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The protagonist is an unnamed seventeen year old boy who transfers back to the city after a seven year absence, and enrolls in a prestigious all boys school which takes pride in being the best among its prefecture. Changes are going to be made in his life, surrounded by faces both new and old.

Announced on April Fools but most certainly is no longer a joke; Gakuen Handsome is getting an anime!

The parody BL game released in 2010 for PC has been ported to Android and iOS and has various spin-off games. Unfortunately, those games never got an English release, but now we can enjoy those chins in its animated glory.

Titled “Gakuen Handsome: The Animation,” the anime will be released August 28 on DVD for ¥2,980. Animation will be handed by Team YokkyuuFuman (the original creators), with direction by Tohoku Penet, the company behind Gakuen Handsome.

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The first idol anime I watched was Uta no Prince-sama; I was new not only to the idol genre, but also the otome genre. Lights, sparkles, glamour, fabulous. I didn’t know much about idols at the time, but it looked like a lot of fun. It was a show so over-the-top in its antics that there was no way you wouldn’t be swept up in its ridiculousness. In recent months I’ve dipped my toes in a couple of more idol series; Love Live!, Aikatsu!, Shounen Hollywood, Wake Up, Girls!, and the recent iDOLM@STER Cinderella Girls. I became addicted to the silly iDOLM@STER SideM mobage and I’ve played a few otome games where the romance options features idols. It’s certainly an interesting theme that’s been heavily romanticised. But there is one show that takes this romanticism and flips it on its back – Shounen Hollywood stands out amongst the crowd for more reasons outside that it’s about male idols.

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“Clothes make a character, but an entire wardrobe enhances him!” [original post]

One of the things I greatly appreciate is when shows take the effort to actually design characters a closet -clothes outside the default school/work uniform and casual wear. All too often do we see characters in a single outfit, regardless of whether it’s practical or not. Take The Simpsons for example; right away the characters in their iconic clothes come to mind: Lisa’s red dress, Marge’s green dress etc. The clothes are essentially a part of the character.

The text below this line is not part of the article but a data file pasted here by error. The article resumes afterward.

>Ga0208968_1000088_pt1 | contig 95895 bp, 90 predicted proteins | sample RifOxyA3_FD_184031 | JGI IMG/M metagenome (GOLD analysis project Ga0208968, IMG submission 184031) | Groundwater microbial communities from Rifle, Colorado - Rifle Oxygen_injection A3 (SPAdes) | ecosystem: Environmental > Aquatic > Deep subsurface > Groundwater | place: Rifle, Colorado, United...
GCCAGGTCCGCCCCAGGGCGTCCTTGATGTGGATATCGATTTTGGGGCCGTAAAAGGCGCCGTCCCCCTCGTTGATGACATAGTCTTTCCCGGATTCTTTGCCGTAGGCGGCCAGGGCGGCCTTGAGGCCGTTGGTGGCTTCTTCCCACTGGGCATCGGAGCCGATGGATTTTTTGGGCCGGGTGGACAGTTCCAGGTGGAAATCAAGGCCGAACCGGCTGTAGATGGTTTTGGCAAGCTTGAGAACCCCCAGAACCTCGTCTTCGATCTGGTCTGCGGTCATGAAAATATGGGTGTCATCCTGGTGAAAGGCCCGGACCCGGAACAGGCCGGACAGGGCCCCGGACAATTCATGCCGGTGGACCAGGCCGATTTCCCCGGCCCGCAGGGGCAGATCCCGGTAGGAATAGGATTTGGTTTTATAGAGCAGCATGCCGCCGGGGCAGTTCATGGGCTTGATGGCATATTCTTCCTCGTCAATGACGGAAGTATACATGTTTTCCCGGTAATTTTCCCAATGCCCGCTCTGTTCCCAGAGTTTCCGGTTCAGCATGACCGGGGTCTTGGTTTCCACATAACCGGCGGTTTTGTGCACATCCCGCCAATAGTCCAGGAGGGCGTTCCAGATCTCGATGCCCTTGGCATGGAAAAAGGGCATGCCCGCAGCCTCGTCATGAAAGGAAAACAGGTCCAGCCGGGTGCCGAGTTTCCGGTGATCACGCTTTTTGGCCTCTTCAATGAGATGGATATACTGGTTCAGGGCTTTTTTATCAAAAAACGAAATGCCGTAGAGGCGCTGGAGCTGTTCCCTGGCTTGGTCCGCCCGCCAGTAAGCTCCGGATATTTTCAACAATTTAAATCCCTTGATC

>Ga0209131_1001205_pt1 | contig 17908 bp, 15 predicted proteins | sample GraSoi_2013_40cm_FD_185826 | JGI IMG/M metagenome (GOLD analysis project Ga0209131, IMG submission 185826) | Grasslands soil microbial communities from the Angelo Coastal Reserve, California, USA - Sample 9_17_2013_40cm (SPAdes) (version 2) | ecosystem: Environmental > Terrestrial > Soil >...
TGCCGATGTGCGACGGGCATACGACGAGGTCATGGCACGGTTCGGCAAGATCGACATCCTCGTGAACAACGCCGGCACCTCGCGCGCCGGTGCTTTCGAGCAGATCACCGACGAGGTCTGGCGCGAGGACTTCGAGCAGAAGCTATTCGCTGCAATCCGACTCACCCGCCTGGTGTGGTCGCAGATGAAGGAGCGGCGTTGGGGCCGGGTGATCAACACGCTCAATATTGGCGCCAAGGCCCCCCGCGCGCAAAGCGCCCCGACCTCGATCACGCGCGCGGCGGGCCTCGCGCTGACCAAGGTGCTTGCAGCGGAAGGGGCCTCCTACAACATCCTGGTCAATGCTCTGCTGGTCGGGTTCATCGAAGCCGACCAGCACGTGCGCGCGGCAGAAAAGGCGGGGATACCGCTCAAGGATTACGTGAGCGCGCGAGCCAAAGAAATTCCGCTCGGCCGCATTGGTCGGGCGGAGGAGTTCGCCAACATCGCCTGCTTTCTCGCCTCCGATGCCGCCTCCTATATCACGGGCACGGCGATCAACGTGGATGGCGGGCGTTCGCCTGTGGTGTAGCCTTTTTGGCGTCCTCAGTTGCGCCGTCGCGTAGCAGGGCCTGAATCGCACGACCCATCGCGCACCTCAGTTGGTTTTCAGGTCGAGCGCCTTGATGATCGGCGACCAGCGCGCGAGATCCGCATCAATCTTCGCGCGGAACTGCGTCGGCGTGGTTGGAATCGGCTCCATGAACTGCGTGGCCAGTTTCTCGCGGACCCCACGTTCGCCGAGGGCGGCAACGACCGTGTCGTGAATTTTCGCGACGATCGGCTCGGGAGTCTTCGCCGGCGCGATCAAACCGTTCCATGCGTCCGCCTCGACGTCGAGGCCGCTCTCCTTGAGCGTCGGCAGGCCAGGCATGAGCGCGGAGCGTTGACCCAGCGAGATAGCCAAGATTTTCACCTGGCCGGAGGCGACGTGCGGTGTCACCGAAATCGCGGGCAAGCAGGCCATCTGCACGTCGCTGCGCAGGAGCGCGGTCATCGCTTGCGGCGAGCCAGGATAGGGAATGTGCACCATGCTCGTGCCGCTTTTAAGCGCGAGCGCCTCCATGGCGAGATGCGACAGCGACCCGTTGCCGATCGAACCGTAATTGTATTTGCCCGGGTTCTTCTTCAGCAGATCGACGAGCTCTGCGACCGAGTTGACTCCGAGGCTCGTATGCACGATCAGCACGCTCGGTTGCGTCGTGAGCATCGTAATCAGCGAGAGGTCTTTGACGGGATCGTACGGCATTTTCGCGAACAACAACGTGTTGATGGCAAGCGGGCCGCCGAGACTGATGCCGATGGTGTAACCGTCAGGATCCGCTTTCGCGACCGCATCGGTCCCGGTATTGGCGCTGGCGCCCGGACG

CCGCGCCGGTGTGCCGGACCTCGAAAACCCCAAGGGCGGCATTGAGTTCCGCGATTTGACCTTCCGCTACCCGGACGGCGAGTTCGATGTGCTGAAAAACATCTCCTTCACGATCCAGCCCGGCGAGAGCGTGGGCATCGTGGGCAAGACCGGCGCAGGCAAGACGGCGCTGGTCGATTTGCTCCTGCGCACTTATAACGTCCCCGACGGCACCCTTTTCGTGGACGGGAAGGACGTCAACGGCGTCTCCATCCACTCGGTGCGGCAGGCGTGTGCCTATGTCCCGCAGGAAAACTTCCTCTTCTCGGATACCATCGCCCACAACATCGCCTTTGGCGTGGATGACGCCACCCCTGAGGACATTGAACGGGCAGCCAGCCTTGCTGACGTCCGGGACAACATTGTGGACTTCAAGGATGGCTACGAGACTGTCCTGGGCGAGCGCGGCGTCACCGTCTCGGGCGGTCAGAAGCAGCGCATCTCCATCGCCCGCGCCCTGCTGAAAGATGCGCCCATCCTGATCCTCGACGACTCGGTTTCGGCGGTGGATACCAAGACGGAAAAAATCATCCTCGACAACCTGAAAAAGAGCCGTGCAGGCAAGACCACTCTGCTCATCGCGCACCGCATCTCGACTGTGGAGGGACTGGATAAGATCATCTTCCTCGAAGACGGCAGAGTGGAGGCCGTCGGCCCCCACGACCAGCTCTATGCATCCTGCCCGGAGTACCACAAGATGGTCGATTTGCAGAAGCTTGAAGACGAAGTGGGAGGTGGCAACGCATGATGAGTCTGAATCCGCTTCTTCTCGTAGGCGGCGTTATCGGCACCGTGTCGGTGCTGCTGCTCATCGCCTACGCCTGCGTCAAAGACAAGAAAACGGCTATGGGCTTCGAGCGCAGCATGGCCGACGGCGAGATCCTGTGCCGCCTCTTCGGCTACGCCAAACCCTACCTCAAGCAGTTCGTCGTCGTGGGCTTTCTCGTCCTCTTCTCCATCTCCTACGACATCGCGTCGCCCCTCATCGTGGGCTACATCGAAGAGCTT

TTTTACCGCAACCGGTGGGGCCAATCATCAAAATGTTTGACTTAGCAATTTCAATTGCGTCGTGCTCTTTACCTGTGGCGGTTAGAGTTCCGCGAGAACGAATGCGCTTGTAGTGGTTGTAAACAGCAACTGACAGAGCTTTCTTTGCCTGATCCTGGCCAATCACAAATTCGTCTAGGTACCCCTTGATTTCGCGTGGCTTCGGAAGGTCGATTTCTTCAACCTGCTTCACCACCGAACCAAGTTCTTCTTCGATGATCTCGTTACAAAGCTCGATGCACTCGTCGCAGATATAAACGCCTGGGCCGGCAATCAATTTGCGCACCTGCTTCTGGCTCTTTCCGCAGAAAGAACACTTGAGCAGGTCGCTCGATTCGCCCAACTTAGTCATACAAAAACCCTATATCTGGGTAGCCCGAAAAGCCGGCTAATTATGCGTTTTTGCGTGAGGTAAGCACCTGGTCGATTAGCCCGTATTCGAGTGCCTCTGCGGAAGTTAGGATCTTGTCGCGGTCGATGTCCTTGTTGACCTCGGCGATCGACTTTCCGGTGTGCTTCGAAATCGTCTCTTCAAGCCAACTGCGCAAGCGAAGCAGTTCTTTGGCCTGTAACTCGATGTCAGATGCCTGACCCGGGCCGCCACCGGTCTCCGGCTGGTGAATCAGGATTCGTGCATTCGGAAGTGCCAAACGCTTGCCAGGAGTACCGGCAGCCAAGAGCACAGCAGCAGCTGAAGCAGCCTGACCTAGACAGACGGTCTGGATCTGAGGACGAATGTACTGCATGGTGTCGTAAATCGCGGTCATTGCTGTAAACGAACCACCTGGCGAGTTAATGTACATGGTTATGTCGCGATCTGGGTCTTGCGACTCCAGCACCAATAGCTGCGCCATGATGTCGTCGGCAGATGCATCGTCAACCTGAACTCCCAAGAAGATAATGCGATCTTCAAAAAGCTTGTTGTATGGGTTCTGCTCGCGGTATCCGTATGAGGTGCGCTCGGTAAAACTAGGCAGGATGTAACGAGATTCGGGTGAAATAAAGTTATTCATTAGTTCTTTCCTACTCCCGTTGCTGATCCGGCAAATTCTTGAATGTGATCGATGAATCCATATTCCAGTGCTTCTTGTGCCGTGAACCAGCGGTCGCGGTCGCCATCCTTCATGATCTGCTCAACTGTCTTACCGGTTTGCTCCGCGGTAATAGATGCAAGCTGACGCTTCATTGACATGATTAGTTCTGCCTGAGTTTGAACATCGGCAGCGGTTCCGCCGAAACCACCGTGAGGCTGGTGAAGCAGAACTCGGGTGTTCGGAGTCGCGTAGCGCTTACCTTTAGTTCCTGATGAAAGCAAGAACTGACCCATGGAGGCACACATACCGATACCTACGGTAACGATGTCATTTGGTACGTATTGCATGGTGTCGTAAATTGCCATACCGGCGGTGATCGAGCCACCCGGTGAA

Tsuritama‘s Haru is a great example of how a set of clothes can greatly set apart and enhance a character. On his first day of entering a new school, his self introduction started with the exclamation “I’m an alien!” With the additional colourful differences in his uniform, we can easy see there is something special about him. In each episode, he wears a different outfit; they’re quirky, ridiculous and childish designs but they all reflect Haru’s inner character. Just through his clothes we can get a good idea of Haru’s character, but, unlike characters from The Simpsons, there is no set outfit we associate with him, rather we associate him with a style. I think that’s what makes him such a well designed character; we don’t recognise him by his clothes –his personality is memorable and his style of clothes just accentuates this, rather being “becoming him.”

Kono Danshi, Ningyo Hiroimashita (2012) – part 2 of Kono Danshi series, directed by Yamamoto Soubi

The story revolves around a lonely high school student named Shima. On the day his grandfather died, Shima was crying alone at a beach when he suddenly slipped and fell into the ocean. A merman named Isaki saves Shima from drowning, and Shima and Isaki begin living together. Slowly, Shima begins to open up his heart.

Starring Kaji Yuuki as Shima, Midorikawa Hikaru as Isaki.
To be released on DVD on November 9th, with Japanese, English & Chinese subs.

I’ve yet to watch Yamamoto Soubi’s earlier work and the first in the Kono Danshi series, Kono Danshi, Uchuujin to Tatakaemasu (This Boy Can Fight Aliens), but look! MERMEN!!!!!!!
Her art direction looks really interesting and I hope I can find time to watch it soon.

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